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The practical application of nano technology in the process sectors and their client industries will come to rely heavily on the ability to incorporate nano-particles into products in a fully dispersed and stable state, using minimal processing and additive chemicals whilst still allowing the nano-material to fully express its functionality.

Currently, the design of processes that involve the dispersion of micro- and nano- particles is primarily based on past knowledge rather than fundamental understanding. This constitutes a major barrier to taking a new product to market within a short period of time with non-optimal processes resulting in excessive waste production. The main driver for a new EU sponsored project PROFORM is this need to establish design methods for the manufacture of novel dispersed nano-particulate products. Allowing the rapid implementation of processes to manufacture predictable products, which meet rigorous quality standards. The 10 strong partnership brings together a broad scientific foundation (Karlsruhe, Loughborough, Warsaw, Birmingham and Poznan Universities, technology SMEs (BHR, C3M and Rockfield) and major international manufacturers Bayer Technology Services and Unilever UK. Their work will develop and refine methods for the characterisation of formulation constituents such as particle wettability, porosity, morphology, size distribution, surface free energy, density and aggregate strength, liquid and dispersion rheology and product stability. The processing phase will assess the changes in the liquid phase due to the presence and/or dissolution of particles, investigate the incorporation and dispersion mechanisms of nano-particles into a liquid, and the mechanical phenomena and fluid dynamics within the processing devices. These will include micro-, meso- and macro- scale hydrodynamics, colloidal stability, and manipulation of the particle size distribution and medium composition. Development of a validated CFD model incorporating relevant fluid dynamics and related parameters such as solid and liquid phase properties, will proceed in parallel with the overall aim of understanding the phenomena relating to the processing of nano-particles. The output of the project is intended to cover: - standard methods and protocols for characterising nano-particles and their inter-actions with fluids;,- a databank of generic information for characterising these particles ,- quantification of the performance of a range of process equipment in terms of their de-agglomeration performance for a variety of nano-particles;,- mechanistic models describing the incorporation and dispersion of nano-particles (and aggregates) in a liquid medium;,- best practice advice on the selection/design of process equipment for different nano-particle characteristics and chemical product requirements;,- numerical models for rheological properties of suspensions, kinetics of sub-processes, fluid flow and mixing;,- a baseline for integration of the models into engineering simulation code, including CAPE tools. Further information can be found at You may also contact:,Dr N. Gul Ozcan-Taskin,Senior Technical Consultant,BHR Group Limited,The Fluid Engineering Centre,College Road, Cranfield,Bedfordshire MK43 0AJ,United Kingdom,Tel: +44 (0) 1234 750 422,Fax: +44 (0) 1234 750 074,Web:,E-mail:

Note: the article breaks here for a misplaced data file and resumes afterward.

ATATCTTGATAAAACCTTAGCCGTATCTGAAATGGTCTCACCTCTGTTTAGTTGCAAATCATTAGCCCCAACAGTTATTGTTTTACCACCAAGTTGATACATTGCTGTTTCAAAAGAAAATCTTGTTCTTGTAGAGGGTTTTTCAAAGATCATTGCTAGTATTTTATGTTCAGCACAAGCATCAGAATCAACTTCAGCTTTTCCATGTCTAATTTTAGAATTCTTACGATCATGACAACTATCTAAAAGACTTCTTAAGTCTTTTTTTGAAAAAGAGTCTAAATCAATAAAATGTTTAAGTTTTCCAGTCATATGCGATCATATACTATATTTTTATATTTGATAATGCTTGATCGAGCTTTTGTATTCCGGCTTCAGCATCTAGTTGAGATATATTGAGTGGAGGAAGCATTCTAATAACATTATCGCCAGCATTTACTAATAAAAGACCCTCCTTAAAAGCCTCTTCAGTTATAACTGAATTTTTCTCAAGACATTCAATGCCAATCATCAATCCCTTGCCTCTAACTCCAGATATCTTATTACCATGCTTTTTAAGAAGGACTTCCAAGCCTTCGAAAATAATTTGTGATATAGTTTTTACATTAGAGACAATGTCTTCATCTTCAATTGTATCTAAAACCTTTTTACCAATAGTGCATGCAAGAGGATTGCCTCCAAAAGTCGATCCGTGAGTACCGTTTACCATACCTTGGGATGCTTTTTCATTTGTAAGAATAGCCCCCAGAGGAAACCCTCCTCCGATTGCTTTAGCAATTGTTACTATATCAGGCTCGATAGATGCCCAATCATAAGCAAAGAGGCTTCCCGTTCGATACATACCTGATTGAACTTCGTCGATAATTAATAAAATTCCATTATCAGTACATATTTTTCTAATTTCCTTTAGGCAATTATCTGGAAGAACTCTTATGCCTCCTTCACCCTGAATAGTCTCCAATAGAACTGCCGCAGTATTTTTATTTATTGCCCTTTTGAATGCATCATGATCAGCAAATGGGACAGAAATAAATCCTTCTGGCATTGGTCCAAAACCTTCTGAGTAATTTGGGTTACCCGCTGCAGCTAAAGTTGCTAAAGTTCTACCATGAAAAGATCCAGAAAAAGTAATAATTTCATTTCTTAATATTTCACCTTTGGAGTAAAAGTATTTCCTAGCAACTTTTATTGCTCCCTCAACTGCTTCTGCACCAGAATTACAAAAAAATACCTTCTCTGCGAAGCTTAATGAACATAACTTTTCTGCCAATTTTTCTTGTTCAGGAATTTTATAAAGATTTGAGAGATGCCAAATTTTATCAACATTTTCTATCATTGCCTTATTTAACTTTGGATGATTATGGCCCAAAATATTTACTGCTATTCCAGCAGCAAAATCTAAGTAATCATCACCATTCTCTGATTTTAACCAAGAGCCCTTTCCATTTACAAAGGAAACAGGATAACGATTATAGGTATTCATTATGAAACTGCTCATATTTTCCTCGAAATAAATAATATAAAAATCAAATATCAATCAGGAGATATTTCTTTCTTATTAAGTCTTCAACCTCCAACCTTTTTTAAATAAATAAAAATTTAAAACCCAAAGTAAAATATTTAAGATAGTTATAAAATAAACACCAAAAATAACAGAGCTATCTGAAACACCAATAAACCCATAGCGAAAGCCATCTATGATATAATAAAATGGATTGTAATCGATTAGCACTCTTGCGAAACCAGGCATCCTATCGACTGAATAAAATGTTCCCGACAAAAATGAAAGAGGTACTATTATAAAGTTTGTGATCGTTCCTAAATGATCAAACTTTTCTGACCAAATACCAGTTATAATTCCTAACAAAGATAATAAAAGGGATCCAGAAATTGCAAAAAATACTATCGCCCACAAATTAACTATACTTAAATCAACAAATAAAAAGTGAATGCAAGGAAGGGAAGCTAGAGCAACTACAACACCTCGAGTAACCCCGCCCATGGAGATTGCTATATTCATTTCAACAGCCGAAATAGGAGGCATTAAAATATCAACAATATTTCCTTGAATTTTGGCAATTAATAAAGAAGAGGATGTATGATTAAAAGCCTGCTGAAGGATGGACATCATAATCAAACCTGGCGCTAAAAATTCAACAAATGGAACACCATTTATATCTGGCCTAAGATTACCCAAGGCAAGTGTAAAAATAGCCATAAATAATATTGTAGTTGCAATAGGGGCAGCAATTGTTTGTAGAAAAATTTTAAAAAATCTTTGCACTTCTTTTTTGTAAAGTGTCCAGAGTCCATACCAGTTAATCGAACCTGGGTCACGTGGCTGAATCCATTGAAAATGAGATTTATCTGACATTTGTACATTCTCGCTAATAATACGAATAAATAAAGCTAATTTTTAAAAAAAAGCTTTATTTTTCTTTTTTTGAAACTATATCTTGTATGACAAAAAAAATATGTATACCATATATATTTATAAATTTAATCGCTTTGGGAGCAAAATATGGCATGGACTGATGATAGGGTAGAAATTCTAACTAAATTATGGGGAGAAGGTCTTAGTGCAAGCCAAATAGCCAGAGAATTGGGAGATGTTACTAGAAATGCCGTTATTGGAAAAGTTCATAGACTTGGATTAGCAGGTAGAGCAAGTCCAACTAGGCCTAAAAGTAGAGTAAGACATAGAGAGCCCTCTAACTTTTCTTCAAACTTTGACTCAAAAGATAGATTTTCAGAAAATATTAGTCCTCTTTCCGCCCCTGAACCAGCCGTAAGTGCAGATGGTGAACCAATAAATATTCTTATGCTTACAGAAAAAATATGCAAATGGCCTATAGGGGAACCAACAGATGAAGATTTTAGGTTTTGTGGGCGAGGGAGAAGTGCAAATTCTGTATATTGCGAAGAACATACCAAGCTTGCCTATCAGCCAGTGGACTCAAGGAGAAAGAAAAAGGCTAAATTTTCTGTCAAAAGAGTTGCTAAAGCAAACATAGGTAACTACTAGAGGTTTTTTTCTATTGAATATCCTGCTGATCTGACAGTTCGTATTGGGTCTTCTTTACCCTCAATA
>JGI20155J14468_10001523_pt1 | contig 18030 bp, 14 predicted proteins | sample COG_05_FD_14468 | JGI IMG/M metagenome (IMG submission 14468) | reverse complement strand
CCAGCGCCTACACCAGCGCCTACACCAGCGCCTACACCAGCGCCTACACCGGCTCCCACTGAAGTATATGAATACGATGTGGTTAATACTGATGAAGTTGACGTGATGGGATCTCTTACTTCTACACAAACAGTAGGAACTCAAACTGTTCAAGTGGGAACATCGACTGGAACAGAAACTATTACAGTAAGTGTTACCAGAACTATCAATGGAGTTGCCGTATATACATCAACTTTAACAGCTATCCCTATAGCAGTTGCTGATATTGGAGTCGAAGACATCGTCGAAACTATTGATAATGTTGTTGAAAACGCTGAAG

United Kingdom